Here are a couple of fun facts from equities in 2020.
· The NASDAQ returned 46% from the start of 2020. If you purchased at the peak of the recessionary period in mid-March, you would've made a return on investment of 85%.
· Meanwhile, the S&P500 only returned 17% from the start of 2020.
· The average price/earnings ratio for stocks in the NASDAQ was pushing 23
· The best performing stock that is in the S&P 500 and NASDAQ was Tesla, providing a 743% Return.
With that in mind, what are we expecting for stocks coming into 2021?
I expect institutional investors (and retailer traders) to take significant money off the table this year if they haven't already. Given that there was a laggard inflow in capital to US equities in the latter part of 2020 trying to catch the bull run, I expect those inflows to take profit if equities tick up in the earlier part of this year.
With that said, I believe euphoria in inequities will continue to rise as the hunt for yield is expected to get more difficult as nations worldwide are predicted to cut rates to take advantage of the economic recovery. Furthermore, lower interest rates significantly affect discount rates for models institutional investors use, favoring equities with longer-dated cash flows – usually associated with value stocks such as banks and telecommunication companies.
When Tesla entered the S&P 500, it had to be indexed in stages because it's market cap was so large. However, it is equities like Tesla which retailer traders have been inflating. Popular names such as Zoom, Netflix, or any essential "work from home "stock has passed the eyes of retail investors, with eye-watering price/earnings multiples. Netflix continues to trade at an 80x multiple, Zoom at a 274x multiple, and Tesla at an absurd 1,673x multiple.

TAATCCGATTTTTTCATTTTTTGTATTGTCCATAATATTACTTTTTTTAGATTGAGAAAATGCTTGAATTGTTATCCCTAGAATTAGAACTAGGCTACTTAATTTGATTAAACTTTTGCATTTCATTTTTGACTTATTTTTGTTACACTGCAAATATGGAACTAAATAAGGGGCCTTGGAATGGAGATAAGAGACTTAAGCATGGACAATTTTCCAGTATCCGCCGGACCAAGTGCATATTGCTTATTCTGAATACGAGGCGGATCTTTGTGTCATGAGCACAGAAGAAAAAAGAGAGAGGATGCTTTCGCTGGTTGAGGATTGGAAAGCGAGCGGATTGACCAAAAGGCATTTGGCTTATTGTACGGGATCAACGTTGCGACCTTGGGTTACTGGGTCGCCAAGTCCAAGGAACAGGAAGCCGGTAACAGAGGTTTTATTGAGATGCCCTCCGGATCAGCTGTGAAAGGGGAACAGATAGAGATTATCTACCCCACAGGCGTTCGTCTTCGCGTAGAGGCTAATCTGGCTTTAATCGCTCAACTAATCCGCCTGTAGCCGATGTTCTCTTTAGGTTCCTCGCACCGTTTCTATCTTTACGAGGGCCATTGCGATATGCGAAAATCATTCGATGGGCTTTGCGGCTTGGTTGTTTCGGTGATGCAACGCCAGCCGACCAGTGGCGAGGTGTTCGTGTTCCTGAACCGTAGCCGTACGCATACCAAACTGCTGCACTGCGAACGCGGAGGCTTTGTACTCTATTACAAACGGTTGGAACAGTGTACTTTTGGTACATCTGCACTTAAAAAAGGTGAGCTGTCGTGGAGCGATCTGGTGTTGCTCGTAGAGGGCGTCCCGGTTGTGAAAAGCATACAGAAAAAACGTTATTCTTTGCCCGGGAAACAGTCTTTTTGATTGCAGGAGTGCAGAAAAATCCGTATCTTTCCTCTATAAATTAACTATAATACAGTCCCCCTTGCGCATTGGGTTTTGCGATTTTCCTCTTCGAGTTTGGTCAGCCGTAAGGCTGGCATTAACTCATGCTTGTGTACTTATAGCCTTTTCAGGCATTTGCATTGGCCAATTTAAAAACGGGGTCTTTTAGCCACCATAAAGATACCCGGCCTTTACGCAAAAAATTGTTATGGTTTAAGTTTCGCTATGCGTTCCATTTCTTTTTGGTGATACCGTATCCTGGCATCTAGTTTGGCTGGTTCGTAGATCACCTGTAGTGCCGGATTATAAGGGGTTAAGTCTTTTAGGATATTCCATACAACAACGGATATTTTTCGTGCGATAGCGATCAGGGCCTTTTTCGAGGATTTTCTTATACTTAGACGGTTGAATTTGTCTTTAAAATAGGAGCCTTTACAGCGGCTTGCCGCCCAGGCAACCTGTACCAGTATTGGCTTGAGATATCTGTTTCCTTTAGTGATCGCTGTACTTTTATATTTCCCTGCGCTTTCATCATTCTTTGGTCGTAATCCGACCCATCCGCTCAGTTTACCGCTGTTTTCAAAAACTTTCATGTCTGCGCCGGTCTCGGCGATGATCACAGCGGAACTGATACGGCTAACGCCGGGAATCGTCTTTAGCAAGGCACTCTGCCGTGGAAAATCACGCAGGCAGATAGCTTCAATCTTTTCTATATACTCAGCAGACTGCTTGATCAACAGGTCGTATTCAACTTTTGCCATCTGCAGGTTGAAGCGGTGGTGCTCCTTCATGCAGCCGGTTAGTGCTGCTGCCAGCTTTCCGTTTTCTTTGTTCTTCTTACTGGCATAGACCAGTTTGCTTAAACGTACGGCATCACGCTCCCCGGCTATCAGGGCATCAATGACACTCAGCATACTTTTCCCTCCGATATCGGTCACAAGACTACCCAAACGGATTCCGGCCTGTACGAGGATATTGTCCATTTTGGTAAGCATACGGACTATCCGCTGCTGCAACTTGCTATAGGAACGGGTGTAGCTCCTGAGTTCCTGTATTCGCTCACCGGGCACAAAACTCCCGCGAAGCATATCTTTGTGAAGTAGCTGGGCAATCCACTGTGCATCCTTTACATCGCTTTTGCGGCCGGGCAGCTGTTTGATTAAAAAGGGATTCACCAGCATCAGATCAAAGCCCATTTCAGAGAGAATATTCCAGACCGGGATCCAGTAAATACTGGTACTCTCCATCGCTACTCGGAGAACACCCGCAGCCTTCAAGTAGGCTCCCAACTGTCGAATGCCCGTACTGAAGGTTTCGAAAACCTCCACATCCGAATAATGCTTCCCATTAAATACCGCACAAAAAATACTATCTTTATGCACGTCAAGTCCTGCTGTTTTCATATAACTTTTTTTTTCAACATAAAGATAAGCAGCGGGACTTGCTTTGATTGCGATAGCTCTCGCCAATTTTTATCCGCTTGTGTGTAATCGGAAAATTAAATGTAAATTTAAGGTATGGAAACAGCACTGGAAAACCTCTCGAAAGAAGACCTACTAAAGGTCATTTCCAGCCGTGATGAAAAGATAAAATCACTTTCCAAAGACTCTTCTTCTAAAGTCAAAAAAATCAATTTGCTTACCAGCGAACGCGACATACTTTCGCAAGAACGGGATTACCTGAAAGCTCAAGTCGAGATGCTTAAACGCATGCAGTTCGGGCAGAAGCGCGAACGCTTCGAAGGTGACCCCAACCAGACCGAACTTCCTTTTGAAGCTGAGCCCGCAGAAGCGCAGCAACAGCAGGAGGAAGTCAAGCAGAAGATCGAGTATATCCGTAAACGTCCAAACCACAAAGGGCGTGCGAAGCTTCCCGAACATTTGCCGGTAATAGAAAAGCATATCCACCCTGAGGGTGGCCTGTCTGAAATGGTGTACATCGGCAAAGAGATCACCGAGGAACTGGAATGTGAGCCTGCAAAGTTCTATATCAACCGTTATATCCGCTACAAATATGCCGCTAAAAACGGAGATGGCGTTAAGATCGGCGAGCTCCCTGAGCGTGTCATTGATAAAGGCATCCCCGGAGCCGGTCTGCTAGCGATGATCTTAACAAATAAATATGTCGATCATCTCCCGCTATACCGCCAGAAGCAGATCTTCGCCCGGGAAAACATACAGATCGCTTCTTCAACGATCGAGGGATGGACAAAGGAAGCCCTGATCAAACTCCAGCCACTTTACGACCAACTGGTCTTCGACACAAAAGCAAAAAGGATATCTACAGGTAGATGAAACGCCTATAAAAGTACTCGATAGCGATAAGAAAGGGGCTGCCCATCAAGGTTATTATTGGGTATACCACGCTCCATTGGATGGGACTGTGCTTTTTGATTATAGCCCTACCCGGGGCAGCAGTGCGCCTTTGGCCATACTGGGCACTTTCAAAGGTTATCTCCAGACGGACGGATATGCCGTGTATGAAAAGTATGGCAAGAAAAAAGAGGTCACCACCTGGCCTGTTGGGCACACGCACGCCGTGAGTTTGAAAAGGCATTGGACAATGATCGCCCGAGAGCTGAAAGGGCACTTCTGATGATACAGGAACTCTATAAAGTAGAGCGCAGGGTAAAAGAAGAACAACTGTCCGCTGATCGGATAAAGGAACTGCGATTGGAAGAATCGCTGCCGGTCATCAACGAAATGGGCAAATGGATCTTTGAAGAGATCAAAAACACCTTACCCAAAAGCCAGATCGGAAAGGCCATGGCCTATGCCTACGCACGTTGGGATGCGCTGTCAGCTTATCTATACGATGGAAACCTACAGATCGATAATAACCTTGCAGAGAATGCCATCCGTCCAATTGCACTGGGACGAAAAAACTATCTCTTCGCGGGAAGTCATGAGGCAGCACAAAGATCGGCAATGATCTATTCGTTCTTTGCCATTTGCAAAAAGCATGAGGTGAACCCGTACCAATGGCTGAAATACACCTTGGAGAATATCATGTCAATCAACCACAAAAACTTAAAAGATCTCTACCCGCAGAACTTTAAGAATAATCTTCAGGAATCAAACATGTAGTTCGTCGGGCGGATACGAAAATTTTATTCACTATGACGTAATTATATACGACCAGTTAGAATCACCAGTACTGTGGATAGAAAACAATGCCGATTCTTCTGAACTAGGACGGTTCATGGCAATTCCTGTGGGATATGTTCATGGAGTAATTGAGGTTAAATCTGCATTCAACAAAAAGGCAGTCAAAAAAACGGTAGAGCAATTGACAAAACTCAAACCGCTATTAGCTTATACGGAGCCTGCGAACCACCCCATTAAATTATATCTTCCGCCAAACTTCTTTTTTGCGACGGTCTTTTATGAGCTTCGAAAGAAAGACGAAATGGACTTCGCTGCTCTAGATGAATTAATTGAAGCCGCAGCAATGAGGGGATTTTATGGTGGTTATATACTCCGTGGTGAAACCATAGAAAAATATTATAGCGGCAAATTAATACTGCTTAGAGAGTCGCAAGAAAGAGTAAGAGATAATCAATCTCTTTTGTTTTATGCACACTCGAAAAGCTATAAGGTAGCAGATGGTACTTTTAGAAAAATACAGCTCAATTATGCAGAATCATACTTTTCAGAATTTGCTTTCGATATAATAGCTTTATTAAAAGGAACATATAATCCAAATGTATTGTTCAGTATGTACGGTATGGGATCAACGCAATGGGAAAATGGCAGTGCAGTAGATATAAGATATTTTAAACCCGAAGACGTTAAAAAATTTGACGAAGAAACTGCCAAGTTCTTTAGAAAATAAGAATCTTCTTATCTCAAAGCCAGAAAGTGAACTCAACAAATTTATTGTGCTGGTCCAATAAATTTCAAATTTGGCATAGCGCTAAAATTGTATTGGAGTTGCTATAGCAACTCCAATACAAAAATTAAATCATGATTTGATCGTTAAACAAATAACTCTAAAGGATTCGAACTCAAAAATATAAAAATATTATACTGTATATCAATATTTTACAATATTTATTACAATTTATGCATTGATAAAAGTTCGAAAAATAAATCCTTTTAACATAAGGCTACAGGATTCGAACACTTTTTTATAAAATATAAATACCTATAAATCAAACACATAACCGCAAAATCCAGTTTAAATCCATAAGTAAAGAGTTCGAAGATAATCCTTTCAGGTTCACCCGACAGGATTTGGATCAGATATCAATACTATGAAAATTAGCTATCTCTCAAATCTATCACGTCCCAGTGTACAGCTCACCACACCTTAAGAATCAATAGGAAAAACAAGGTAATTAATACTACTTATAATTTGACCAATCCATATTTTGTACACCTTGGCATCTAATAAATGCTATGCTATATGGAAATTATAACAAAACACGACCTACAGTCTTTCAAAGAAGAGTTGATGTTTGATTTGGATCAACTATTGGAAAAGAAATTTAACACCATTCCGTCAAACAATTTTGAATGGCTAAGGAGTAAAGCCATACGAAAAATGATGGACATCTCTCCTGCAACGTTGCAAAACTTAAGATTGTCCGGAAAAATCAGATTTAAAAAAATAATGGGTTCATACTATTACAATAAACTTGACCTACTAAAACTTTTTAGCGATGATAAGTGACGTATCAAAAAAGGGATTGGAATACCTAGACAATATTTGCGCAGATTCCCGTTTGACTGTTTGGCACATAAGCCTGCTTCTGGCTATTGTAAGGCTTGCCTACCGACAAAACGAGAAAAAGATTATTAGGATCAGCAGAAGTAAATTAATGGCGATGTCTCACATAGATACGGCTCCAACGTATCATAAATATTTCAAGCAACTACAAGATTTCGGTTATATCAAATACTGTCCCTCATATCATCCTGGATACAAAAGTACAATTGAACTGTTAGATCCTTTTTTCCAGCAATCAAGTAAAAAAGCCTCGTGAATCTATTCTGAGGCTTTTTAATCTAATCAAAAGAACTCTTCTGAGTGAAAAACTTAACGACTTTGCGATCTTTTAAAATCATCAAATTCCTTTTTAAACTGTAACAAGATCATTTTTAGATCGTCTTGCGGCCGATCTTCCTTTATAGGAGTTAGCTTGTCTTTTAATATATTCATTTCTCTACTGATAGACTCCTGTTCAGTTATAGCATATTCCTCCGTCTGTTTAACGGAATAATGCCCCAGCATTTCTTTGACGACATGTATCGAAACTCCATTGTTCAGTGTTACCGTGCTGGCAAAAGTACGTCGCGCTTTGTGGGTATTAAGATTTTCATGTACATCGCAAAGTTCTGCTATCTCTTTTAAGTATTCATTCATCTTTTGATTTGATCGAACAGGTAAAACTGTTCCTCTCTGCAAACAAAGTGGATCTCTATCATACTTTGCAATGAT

The issue with overpriced equities is that their influence on the indices' fluctuations rise as their market cap increases. With the NASDAQ and the S&P 500 based on the companies' market caps in the indexes, investors in ETFs that track these indices are getting heavily weighted to tracking the large companies in them. With companies such as Tesla being prone to wild swings due to its overprice valuation, anyone holding the S&P 500 will also be prone to the wild swings.
With that said, Goldman Sachs analysts are telling investors to buy stocks on any market weakness, with Peter Oppenheimer saying that the market is in the early stages of a bull phase. "The market is rising on good news but choosing to largely ignore weaker data and rising infection rates."
With extremely low interest rates in the US, which is predicted not to increase anytime in the future, paired with the Coronavirus situation in the United States, large institutions may be wanting to look elsewhere for value – specifically in places where the Coronavirus has been controlled. I believe banks in Australia will benefit from this thesis, as not only are they the parent of New Zealand banks whos economic outlook is looking far better than many other nations in the world, but they also are in an economic environment that is similar to that of New Zealand, Barr a couple of setbacks due to Coronavirus flareups.
I believe we will see another substantial year in equities due to positive sentiment, paired with a recovering economy.